The crisis legacy and the advantages of small caps
Andrew Holt discusses the legacy of the financial crisis, the ongoing threat of risk and the overlooked benefits of small caps with Miton fund manager Gervais Williams
For many, analyzing the current market outlook means looking at US President Donald Trump and a potential trade war or another variation on the geopolitical scene. For Gervais Williams, the award-winning fund manager at London-based Miton Group, it begins with quantitative easing (QE).
‘The advantage of QE when it was first initiated was that it distorted market prices,’ Williams tells IR Magazine. On this insightful narrative, he notes that after the global financial crisis, QE encouraged investors to allocate capital away from government bonds into more volatile asset classes, such as property and equities.
‘Our collective problem is that the political cost of using QE was perceived to be so low that the policy has been overused,’ Williams notes. ‘Hence, after a decade of market price distortions, we find the wrong market signals have led to a long-term change in behavior. Generally, it has been more advantageous for corporates to maximize current cash payments to shareholders, rather than invest in long-term productive assets. As a result, global productivity and wage growth have stagnated.’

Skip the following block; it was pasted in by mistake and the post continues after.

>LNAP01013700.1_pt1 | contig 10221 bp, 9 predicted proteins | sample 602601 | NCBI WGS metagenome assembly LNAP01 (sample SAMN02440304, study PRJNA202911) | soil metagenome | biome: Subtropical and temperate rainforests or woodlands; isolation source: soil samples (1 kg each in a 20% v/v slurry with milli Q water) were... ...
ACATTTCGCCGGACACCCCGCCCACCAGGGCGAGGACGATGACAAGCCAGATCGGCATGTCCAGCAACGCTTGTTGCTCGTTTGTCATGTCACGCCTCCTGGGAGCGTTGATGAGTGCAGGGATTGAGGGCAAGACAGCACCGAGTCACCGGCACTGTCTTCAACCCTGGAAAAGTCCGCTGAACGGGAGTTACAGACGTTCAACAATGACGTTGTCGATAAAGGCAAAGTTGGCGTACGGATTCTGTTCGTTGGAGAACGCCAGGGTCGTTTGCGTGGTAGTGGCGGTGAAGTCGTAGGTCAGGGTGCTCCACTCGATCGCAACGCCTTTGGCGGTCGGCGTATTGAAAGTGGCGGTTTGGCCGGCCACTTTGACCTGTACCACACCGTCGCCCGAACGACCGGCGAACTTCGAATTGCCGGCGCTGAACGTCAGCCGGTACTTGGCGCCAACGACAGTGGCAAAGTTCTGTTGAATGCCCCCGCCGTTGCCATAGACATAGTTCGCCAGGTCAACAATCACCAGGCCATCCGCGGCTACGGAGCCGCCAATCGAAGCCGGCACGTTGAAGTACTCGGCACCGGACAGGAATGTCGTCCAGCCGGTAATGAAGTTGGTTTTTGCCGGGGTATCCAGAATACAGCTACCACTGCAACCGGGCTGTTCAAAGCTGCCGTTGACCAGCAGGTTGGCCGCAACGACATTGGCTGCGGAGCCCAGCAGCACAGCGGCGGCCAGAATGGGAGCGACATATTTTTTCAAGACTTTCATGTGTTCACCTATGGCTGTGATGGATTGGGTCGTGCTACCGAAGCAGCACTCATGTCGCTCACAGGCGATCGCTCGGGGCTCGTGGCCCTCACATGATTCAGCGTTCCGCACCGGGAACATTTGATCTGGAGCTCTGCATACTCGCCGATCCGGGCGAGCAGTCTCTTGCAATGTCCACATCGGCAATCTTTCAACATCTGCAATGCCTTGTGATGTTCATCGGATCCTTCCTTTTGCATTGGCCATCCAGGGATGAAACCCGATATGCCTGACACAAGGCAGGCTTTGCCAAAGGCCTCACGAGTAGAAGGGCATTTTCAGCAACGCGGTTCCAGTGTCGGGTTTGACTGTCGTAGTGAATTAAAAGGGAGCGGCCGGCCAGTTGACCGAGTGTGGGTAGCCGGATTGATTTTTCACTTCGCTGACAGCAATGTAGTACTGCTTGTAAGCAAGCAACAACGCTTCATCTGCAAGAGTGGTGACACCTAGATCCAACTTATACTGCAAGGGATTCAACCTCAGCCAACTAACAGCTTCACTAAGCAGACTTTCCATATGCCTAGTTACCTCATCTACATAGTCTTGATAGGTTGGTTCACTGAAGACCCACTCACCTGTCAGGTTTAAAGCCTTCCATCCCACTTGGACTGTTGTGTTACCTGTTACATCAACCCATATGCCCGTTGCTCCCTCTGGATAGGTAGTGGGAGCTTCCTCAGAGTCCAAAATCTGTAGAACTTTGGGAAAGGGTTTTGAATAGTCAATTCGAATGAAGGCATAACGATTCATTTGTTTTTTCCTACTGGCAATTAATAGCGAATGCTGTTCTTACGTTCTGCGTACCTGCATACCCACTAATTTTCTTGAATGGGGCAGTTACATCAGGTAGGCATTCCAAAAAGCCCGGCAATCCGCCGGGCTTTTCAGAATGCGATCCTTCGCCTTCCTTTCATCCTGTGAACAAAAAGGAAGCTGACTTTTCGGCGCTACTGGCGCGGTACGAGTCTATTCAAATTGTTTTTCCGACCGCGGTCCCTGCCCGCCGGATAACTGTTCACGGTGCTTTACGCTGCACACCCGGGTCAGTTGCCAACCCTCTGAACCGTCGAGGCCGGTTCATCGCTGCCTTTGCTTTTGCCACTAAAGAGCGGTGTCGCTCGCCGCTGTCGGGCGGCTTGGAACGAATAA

The phasing out of QE leaves an adverse legacy from the recent past. ‘Generally, corporates have underinvested in the future, so their underlying cashflow is not growing as fast as it has in the past,’ observes Williams. ‘In addition, we have an ageing business cycle, which tends to be reflected in a lower sensitivity to collective risk.
‘When the downside cost of too much debt is a recent memory, there is a natural caution to gearing up corporate balance sheets. Ten years after the last recession, however, the recent memories are dominated by those who have generated substantial returns on growth stocks, including many businesses that are running at sizable losses.’
QE: Curtailing the cull
Williams draws the analogy of stock market investing being equated to a forest of trees, where the occasional challenges of a recession cull the weak or overextended. ‘But the introduction of QE curtailed the usual cull in 2008,’ he points out.
So now – a decade later, as the current business cycle matures, ‘we have a forest with fewer hardy specimens than usual. Come the next setback, we will be entering the downturn with a greater degree of vulnerability than might be appreciated.’ This is a stark warning from Williams: ‘When large trees fall, they tend to crash into others – so come the next downturn, it won’t just be the tallest that are vulnerable.
‘The current setback within the retail sector demonstrates the nature of this risk. With some of the most indebted retailers that have failed, the bad debts they have created have been damaging for some of their suppliers. Furthermore, the drop-out of anchor tenants in some shopping centers has greatly reduced the footfall for others that have remained open, so quite a few property companies have also suffered.’